As we can plainly see, if we delve into the actual meaning of these terms and input these definitions back into the syllogism we are presented with an argument that amounts to little more than nonsense.

One could claim, however, that this argument relies at least partially on the establishment of nominalism, conceptualism or some other form of non-realism in order to work. To this we shall now turn.

RELATED POSTS:

#1 – a priori

#2 – Abstract objects – Platonism or nominalism?

#3 – Aesthetic value: objective or subjective

#4 – Analytic-Synthetic Distinction

#5 – Epistemic justification: internalism or externalism?

#6  – External world: idealism, skepticism, or non-skeptical realism?

#7 – Free will: compatibilism, libertarianism, or no free will?

#8 – Belief in God: theism or atheism?


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  • SmilodonsRetreat

    OK, let me try.  So, this is really a question of definitions and whether the definitions have any real meaning. Is that kind of it?

    Does green have a universal meaning?  I think I would fall into the realism camp (being a science type and all).  For example, green is a universal property, but by definition.  Green is defined as light between the wavelengths of 520 and 570 nanometers.  So, anything that reflects light of that wavelength is green.

    But we define green to be that way.  I would say that light is reflected at that wavelength and no matter what you call that group of wavelengths, it’s still the same.  We could call it Ford, but it is still the same color.

    On the other hand, diamonds have a unique character of being valuable.  That’s something I would think is not universal.  That valuableness is based on the characters of diamond (shiny, hard, rare) that are real, but the valuableness is dependent on perception.  We can define a dried grape as ‘diamond’, but it doesn’t have any of the
    properties that makes diamond unique.  So, the definition is
    meaningless.

    Am I even close?

    • It’s about properties, and the ontology of properties. What are properties made of, if you will? As the SEP states:

      The nominalist about universals rejects universals — but what are they? The distinction between particulars and universals is usually taken to be both exhaustive and exclusive, but whether there is such a distinction is controversial.[5] The distinction can be drawn in terms of a relation of instantiation: we can say that something is a universal if and only if it can be instantiated by more than one entity (whether it can be instantiated by particulars or universals) — otherwise it is a particular. Thus while both particulars and universals can instantiate entities, only universals can be instantiated. If whiteness is a universal then every white thing is an instance of it. But the things that are white, e.g. Socrates, cannot have any instances.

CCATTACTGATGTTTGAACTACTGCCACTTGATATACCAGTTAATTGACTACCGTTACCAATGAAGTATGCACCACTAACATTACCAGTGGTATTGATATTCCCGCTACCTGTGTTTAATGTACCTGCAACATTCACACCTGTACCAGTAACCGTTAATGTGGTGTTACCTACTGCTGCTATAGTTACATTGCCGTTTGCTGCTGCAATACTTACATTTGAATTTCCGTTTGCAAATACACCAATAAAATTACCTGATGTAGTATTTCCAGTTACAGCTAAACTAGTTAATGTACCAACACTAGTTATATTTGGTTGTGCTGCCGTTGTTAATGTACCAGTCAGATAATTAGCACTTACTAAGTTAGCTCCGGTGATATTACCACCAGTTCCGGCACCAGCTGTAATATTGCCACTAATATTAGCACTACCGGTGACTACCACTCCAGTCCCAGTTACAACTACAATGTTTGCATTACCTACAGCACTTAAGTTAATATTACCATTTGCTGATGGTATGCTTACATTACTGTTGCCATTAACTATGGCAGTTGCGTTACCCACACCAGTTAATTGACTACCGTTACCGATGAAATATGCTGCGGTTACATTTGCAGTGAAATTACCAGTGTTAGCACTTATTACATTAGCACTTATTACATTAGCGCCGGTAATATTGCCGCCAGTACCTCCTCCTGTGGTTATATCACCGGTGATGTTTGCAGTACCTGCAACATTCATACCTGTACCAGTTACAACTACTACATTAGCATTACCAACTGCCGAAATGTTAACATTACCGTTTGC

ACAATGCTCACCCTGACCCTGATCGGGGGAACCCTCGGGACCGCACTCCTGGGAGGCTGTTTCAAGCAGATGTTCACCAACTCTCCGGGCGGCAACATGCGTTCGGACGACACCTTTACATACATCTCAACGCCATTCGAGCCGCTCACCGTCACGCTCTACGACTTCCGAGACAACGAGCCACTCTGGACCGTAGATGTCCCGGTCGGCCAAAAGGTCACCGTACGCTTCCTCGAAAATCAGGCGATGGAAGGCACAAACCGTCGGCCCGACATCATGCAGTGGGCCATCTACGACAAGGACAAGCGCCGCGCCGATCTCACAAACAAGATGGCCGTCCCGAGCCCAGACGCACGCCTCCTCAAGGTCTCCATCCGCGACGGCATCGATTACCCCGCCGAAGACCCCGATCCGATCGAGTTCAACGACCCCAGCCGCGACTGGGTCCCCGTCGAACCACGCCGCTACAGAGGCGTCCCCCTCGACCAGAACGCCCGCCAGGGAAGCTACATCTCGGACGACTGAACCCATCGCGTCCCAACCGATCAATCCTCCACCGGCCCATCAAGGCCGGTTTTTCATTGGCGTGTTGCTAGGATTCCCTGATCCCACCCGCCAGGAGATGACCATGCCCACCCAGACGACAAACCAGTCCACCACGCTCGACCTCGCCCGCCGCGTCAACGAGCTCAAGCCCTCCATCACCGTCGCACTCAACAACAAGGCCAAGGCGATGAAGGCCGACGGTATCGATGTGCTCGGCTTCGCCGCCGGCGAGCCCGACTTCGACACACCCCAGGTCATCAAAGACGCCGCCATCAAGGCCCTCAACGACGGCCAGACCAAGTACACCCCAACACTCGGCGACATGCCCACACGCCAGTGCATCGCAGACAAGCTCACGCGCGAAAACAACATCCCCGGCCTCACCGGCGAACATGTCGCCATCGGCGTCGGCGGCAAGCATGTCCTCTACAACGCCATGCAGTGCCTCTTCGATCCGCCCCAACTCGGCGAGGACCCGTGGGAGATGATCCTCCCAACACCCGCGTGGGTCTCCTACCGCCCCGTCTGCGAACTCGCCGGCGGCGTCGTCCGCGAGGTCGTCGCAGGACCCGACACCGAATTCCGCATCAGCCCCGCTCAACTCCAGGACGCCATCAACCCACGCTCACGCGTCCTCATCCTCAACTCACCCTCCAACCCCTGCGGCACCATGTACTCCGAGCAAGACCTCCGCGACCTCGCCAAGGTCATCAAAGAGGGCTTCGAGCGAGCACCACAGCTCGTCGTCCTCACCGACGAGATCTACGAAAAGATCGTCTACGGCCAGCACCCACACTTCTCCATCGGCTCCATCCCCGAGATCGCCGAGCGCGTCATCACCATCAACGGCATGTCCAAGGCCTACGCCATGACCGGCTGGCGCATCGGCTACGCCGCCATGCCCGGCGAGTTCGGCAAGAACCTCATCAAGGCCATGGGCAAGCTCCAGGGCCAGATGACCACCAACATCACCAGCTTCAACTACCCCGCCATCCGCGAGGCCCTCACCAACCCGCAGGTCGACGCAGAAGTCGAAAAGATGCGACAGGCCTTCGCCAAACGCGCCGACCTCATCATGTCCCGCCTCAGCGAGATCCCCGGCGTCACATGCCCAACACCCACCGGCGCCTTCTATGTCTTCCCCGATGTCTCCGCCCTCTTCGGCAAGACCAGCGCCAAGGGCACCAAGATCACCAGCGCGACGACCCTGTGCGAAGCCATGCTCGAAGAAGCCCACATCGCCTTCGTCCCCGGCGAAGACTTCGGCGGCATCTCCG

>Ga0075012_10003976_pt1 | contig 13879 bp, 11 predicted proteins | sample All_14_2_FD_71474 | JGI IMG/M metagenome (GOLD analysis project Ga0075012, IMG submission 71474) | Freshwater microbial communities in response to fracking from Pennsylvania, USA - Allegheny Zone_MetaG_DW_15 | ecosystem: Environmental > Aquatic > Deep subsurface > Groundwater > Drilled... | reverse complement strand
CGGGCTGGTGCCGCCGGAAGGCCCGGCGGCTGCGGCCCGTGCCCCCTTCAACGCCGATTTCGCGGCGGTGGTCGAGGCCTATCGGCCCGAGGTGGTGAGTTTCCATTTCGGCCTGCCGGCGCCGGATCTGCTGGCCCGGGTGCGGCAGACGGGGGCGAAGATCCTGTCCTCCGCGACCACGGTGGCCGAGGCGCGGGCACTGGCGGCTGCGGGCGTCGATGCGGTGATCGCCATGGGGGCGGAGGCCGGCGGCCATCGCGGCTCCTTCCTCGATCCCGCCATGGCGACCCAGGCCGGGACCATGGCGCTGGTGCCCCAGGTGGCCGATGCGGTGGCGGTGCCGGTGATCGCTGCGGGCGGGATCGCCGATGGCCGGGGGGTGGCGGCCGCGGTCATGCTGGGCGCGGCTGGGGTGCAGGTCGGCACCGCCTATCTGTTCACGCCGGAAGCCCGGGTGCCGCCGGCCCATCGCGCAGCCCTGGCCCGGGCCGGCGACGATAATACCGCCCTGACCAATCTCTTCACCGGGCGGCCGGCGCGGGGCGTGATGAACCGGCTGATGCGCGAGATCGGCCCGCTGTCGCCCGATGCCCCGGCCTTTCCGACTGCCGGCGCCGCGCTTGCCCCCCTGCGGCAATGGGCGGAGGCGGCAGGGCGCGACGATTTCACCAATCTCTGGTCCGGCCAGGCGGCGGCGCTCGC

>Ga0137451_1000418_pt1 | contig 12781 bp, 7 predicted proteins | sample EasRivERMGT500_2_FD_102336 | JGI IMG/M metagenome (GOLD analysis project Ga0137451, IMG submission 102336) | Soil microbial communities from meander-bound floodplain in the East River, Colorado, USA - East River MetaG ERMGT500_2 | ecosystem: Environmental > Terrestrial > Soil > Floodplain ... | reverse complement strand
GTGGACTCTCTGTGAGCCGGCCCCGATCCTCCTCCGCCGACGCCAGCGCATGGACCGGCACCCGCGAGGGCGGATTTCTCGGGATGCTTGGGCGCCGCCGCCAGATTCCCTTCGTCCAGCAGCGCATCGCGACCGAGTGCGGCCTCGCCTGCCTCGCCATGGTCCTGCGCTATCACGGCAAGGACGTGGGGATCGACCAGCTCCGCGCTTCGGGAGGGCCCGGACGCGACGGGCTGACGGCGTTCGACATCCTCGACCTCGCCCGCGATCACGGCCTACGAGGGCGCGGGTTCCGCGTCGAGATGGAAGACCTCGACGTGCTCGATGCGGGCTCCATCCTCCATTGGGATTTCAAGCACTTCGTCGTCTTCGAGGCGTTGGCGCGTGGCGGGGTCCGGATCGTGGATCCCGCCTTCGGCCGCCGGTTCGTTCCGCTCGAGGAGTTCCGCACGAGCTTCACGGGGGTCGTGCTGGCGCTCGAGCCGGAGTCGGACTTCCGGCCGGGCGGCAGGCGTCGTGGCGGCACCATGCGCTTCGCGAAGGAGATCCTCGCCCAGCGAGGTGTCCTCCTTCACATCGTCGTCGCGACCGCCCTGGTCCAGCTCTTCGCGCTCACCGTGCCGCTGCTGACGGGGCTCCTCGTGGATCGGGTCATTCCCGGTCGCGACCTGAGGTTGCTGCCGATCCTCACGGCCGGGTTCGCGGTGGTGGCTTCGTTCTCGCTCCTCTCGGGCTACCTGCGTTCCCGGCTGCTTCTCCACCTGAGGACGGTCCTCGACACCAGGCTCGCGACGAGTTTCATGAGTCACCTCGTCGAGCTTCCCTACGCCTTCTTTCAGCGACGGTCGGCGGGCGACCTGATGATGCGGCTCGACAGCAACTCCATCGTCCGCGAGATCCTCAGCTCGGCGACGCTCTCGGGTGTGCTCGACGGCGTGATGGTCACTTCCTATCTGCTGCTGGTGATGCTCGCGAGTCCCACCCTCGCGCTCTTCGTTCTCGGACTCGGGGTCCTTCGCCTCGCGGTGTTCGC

[6]

      Realists about universals typically think that properties (e.g. whiteness), relations (e.g. betweenness), and kinds (e.g. gold) are universals. Where do universals exist? Do they exist in the things that instantiate them? Or do they exist outside them? To maintain the second option is to maintain an ante rem realism about universals. If universals exist outside their instances then it is plausible to suppose that they exist outside space and time. If so, assuming their consequent causal inertness, universals are abstract objects. To maintain that universals exist in their instances is to maintain an in re realism about universals. If universals exist in their instances, and their instances exist in space or time, then it is plausible to think that universals exist in space or time, in which case they are concrete. In this case universals can be multiply located, i.e. they can occupy more than one place at the same time, for in re universals are wholly located at each place they occupy (thus if there is whiteness in re, then such a thing can be six meters apart from itself).

      Thus, both on ante rem and in re realism about universals, universals enjoy a relation with space very different from that apparently enjoyed by ordinary objects of experience like houses, horses and men. For such particulars are located in space and time and cannot be located in more than one place at the same time. But universals are either not located in space or else they can occupy more than one place at the same time.